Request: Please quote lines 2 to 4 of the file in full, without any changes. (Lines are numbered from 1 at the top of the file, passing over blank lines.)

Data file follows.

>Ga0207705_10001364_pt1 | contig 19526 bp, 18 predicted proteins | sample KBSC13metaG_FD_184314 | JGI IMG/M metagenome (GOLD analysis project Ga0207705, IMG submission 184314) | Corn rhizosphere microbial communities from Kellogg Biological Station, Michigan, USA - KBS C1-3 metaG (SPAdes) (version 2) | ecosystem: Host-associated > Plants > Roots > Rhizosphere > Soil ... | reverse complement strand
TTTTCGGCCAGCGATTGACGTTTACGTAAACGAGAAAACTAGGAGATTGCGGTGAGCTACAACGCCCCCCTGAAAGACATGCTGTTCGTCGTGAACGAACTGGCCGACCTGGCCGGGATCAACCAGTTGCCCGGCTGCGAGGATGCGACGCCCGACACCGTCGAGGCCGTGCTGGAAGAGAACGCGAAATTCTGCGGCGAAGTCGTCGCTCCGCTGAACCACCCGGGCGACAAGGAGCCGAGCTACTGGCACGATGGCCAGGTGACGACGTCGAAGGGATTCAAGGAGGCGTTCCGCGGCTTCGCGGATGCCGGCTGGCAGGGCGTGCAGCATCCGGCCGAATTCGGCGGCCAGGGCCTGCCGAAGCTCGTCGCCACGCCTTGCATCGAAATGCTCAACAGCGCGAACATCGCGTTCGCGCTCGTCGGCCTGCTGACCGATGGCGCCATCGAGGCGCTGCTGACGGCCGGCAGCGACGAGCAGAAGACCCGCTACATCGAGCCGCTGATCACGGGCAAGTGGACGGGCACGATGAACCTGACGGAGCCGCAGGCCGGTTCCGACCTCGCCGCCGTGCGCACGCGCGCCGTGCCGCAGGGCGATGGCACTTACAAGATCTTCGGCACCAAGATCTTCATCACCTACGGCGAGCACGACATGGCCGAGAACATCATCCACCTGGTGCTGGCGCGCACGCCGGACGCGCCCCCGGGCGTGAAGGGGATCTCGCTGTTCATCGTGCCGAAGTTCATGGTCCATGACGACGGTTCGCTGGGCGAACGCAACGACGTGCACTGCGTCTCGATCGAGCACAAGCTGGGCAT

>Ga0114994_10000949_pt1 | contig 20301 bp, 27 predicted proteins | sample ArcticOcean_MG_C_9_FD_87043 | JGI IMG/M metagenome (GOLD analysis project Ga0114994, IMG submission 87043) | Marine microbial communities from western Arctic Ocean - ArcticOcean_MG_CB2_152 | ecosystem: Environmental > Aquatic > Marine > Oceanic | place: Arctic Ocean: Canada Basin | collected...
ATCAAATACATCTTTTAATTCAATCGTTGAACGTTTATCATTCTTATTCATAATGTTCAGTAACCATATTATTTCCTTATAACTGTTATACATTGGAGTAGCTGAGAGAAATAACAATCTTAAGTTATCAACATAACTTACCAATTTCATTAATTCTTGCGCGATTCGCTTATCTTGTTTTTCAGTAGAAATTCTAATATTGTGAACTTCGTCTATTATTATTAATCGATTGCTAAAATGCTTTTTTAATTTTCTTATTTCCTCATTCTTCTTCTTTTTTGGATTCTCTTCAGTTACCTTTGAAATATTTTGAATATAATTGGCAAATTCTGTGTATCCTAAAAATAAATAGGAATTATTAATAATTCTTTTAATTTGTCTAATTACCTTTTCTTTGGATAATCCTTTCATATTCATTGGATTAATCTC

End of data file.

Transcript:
TTTTCGGCCAGCGATTGACGTTTACGTAAACGAGAAAACTAGGAGATTGCGGTGAGCTACAACGCCCCCCTGAAAGACATGCTGTTCGTCGTGAACGAACTGGCCGACCTGGCCGGGATCAACCAGTTGCCCGGCTGCGAGGATGCGACGCCCGACACCGTCGAGGCCGTGCTGGAAGAGAACGCGAAATTCTGCGGCGAAGTCGTCGCTCCGCTGAACCACCCGGGCGACAAGGAGCCGAGCTACTGGCACGATGGCCAGGTGACGACGTCGAAGGGATTCAAGGAGGCGTTCCGCGGCTTCGCGGATGCCGGCTGGCAGGGCGTGCAGCATCCGGCCGAATTCGGCGGCCAGGGCCTGCCGAAGCTCGTCGCCACGCCTTGCATCGAAATGCTCAACAGCGCGAACATCGCGTTCGCGCTCGTCGGCCTGCTGACCGATGGCGCCATCGAGGCGCTGCTGACGGCCGGCAGCGACGAGCAGAAGACCCGCTACATCGAGCCGCTGATCACGGGCAAGTGGACGGGCACGATGAACCTGACGGAGCCGCAGGCCGGTTCCGACCTCGCCGCCGTGCGCACGCGCGCCGTGCCGCAGGGCGATGGCACTTACAAGATCTTCGGCACCAAGATCTTCATCACCTACGGCGAGCACGACATGGCCGAGAACATCATCCACCTGGTGCTGGCGCGCACGCCGGACGCGCCCCCGGGCGTGAAGGGGATCTCGCTGTTCATCGTGCCGAAGTTCATGGTCCATGACGACGGTTCGCTGGGCGAACGCAACGACGTGCACTGCGTCTCGATCGAGCACAAGCTGGGCAT

>Ga0114994_10000949_pt1 | contig 20301 bp, 27 predicted proteins | sample ArcticOcean_MG_C_9_FD_87043 | JGI IMG/M metagenome (GOLD analysis project Ga0114994, IMG submission 87043) | Marine microbial communities from western Arctic Ocean - ArcticOcean_MG_CB2_152 | ecosystem: Environmental > Aquatic > Marine > Oceanic | place: Arctic Ocean: Canada Basin | collected...
ATCAAATACATCTTTTAATTCAATCGTTGAACGTTTATCATTCTTATTCATAATGTTCAGTAACCATATTATTTCCTTATAACTGTTATACATTGGAGTAGCTGAGAGAAATAACAATCTTAAGTTATCAACATAACTTACCAATTTCATTAATTCTTGCGCGATTCGCTTATCTTGTTTTTCAGTAGAAATTCTAATATTGTGAACTTCGTCTATTATTATTAATCGATTGCTAAAATGCTTTTTTAATTTTCTTATTTCCTCATTCTTCTTCTTTTTTGGATTCTCTTCAGTTACCTTTGAAATATTTTGAATATAATTGGCAAATTCTGTGTATCCTAAAAATAAATAGGAATTATTAATAATTCTTTTAATTTGTCTAATTACCTTTTCTTTGGATAATCCTTTCATATTCATTGGATTAATCTC